The true story behind 'A Monster Calls' is as touching as the movie itself

15 January 2017 - 02:00 By Neil Armstrong

When she finished reading 'A Monster Calls', publisher and editor Denise Johnstone-Burt closed the manuscript and took out her phone.

Lewis MacDougall plays Conor, who communicates with an earth spirit in an ancient tree, in 'A Monster Calls'.
Lewis MacDougall plays Conor, who communicates with an earth spirit in an ancient tree, in 'A Monster Calls'.
Image: Supplied

Determined not to be seen sobbing by her fellow commuters on the train, she tapped out a text to the author: "I've finished it. It's astonishing. I'm crying - and I don't do crying in public!"

Now, with the release of the film of his 2011 novel, Patrick Ness is about to make many more people sob. A Monster Calls tells the story of Conor (Lewis MacDougall), a bullied only child struggling to come to terms with the fact that his mother (Felicity Jones) is terminally ill. His stern grandmother (Sigourney Weaver) is unable to provide much comfort; nor is his father, who lives in the US.

Help, of a sort, comes from a surprising source: a monster (Liam Neeson) in the form of an ancient yew tree. This venerable earth spirit tells Conor didactic but disturbing fairy stories in which good does not necessarily prevail and "happily ever after" isn't always the case.

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The book addresses not just bereavement but also the awful fear of loss and the troubling issue of wanting a dying loved one's suffering - and therefore your own - to be over. It suggests that being able to accept that such feelings are normal is the way towards healing.

Both the novel and the film - which features an extraordinary performance from MacDougall, who lost his own mother a year before filming - are deeply affecting, but the true story behind them is no less moving.

A Monster Calls should have been the fifth novel by the award-winning children's and young adults' author Siobhan Dowd.

Born to Irish parents in south London, Dowd studied at Oxford before a career with the writers' charity PEN. She spent years working for the US branch of the organisation in New York, where she founded the Salman Rushdie Defence Committee, which supported the author while he was in hiding during the '90s .

Though she had no children of her own, she doted on her five nieces and nephews and wrote them stories to read at Christmas.

She had already been diagnosed with breast cancer when she started writing the first of her four novels in 2004 at the age of 44.

In May 2007, with A Swift Pure Cry and The London Eye Mystery already published, Waterstones named her as one of 25 "Authors of the Future". Three months later she died.

Her third and fourth novels - Bog Child (which won the Carnegie Medal, regarded as the most prestigious of the children's book awards) and Solace of the Road - were published posthumously.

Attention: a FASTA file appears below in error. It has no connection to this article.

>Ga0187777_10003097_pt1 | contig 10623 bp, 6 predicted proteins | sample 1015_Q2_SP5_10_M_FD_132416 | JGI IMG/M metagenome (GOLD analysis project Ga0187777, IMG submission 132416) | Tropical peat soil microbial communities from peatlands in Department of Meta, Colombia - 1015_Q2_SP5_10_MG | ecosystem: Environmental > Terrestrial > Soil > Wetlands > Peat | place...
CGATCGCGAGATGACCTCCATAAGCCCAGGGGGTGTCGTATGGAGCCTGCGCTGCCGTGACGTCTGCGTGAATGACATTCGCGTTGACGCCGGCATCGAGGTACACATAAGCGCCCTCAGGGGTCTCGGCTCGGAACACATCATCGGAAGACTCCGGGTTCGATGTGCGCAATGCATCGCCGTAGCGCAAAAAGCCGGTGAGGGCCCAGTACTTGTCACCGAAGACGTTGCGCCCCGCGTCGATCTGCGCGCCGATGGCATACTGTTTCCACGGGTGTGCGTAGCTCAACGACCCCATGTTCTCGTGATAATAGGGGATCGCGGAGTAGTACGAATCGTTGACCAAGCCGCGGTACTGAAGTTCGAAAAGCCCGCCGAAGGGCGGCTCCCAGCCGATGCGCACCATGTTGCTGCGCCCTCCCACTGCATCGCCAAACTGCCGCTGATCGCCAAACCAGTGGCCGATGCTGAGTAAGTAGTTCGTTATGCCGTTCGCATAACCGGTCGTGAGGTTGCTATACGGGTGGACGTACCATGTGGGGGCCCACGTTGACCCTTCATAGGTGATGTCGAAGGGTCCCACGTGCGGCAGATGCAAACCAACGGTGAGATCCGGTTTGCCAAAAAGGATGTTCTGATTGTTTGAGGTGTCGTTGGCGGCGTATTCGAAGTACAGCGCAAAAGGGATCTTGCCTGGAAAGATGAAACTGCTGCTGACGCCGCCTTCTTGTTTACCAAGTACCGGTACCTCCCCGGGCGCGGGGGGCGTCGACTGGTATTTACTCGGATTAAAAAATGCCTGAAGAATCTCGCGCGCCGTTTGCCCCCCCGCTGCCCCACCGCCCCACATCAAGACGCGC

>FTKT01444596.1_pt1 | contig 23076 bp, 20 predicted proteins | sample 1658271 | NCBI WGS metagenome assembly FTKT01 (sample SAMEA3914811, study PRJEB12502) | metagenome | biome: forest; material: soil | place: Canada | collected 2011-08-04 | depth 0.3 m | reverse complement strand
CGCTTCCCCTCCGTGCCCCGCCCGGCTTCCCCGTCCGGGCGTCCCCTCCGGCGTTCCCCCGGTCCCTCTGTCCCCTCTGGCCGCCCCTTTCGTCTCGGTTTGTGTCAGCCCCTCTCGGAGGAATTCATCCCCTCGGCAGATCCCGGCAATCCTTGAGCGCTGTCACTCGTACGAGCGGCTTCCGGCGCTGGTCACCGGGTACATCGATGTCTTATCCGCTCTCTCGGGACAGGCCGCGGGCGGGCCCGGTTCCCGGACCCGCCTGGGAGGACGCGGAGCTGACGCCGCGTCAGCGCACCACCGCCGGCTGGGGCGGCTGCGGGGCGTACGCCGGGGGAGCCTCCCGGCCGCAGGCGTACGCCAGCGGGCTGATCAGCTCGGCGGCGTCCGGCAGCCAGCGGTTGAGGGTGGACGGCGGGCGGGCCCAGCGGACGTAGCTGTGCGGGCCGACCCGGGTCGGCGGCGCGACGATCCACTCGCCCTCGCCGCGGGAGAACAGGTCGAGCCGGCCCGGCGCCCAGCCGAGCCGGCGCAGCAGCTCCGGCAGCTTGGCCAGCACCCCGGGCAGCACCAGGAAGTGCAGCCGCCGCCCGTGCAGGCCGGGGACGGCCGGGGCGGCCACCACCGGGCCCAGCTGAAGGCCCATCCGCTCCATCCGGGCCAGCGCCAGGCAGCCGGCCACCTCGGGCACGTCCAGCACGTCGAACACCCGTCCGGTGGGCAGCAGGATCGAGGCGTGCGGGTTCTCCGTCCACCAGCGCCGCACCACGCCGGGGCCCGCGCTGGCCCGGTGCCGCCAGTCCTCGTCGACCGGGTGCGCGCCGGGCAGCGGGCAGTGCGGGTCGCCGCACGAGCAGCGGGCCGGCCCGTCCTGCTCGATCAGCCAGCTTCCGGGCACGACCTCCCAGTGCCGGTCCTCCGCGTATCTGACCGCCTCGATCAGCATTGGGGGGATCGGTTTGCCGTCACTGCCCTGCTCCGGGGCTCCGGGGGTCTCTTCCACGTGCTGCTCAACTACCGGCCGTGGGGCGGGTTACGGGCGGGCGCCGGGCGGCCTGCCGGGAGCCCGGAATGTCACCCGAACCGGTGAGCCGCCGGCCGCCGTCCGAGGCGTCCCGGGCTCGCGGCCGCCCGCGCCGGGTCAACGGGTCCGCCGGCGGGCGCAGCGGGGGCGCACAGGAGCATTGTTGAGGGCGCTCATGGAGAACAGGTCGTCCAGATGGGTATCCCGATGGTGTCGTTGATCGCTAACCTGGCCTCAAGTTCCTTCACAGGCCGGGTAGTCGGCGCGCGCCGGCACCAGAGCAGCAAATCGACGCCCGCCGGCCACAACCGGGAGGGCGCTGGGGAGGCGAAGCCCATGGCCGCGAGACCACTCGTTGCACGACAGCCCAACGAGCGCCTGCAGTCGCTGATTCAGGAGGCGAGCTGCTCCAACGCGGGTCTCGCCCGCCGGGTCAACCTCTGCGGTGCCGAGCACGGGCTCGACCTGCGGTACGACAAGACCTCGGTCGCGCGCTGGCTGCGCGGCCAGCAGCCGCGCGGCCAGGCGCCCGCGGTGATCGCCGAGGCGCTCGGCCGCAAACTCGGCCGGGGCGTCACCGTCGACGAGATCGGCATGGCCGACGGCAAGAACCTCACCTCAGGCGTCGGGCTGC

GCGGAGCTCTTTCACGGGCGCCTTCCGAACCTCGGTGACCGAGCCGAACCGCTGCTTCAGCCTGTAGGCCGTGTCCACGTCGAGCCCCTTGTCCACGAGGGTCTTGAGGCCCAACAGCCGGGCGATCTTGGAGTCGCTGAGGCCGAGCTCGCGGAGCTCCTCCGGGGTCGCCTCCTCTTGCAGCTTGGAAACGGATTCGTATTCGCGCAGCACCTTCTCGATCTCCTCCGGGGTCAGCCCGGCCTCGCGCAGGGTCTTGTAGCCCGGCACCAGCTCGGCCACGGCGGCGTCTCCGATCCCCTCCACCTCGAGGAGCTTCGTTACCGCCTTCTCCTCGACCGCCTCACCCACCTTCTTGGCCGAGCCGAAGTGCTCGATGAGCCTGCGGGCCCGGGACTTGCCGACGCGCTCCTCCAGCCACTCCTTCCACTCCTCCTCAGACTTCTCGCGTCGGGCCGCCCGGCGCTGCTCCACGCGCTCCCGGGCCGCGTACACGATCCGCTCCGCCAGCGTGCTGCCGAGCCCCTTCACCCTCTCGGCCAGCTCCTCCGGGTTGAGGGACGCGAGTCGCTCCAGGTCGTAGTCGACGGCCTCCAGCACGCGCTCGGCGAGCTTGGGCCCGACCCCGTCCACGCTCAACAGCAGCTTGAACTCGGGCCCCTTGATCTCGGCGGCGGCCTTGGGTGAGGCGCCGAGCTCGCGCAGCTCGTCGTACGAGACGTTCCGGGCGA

At the time of her death, she had started working on a story commissioned by Johnstone-Burt.

"She wrote the opening - about 1,500 words - and it was about a boy called Conor who is sad because his mother's ill," says Johnstone-Burt.

"Siobhan was calling the story Mistress Yew, though I know that wasn't going to be her final title. She was taking a cancer drug derived from yew trees, so there was a very poignant connection.

"However, her illness progressed more rapidly than had been expected. When she died, I gave what she had written to the best writer I know, Patrick Ness."

Ness had just completed his hugely popular Chaos Walking science-fiction trilogy.

WATCH the trailer for A Monster Calls

 

"My initial instinct was to decline the project, because I have a real worry about writing stories for the wrong reasons," he says. "I was very worried about writing a tribute or a memorial, mainly because that's not what Siobhan would have done. She was a really clever, mischievous writer and she would have told a story."

However Siobhan's Mistress Yew planted a seed in Ness's imagination. "I read the material she had left and, although there wasn't a lot of it, it was extremely potent," he says. "I immediately had my first idea. As a writer, that's your dream - when an idea sparks another idea - and it's then your job to chase after them. So I decided to do it."

A Monster Calls, which is dedicated to Siobhan, was published to great acclaim and commercial success and became the only novel to win both the Carnegie Medal and the Greenaway Medal (for illustrator Jim Kay). A share of the royalties goes to the Siobhan Dowd Trust, which she wanted established to bring literature to young people in deprived circumstances.

The film (screenplay by Ness, directed by JA Bayona) is certain to scoop yet more awards.

"Siobhan's family was invited to some location shooting in Manchester," says her sister Denise. "The crew said they regarded Siobhan as being one of the team. She would have loved that." - The Sunday Telegraph

• 'A Monster Calls' is on circuit

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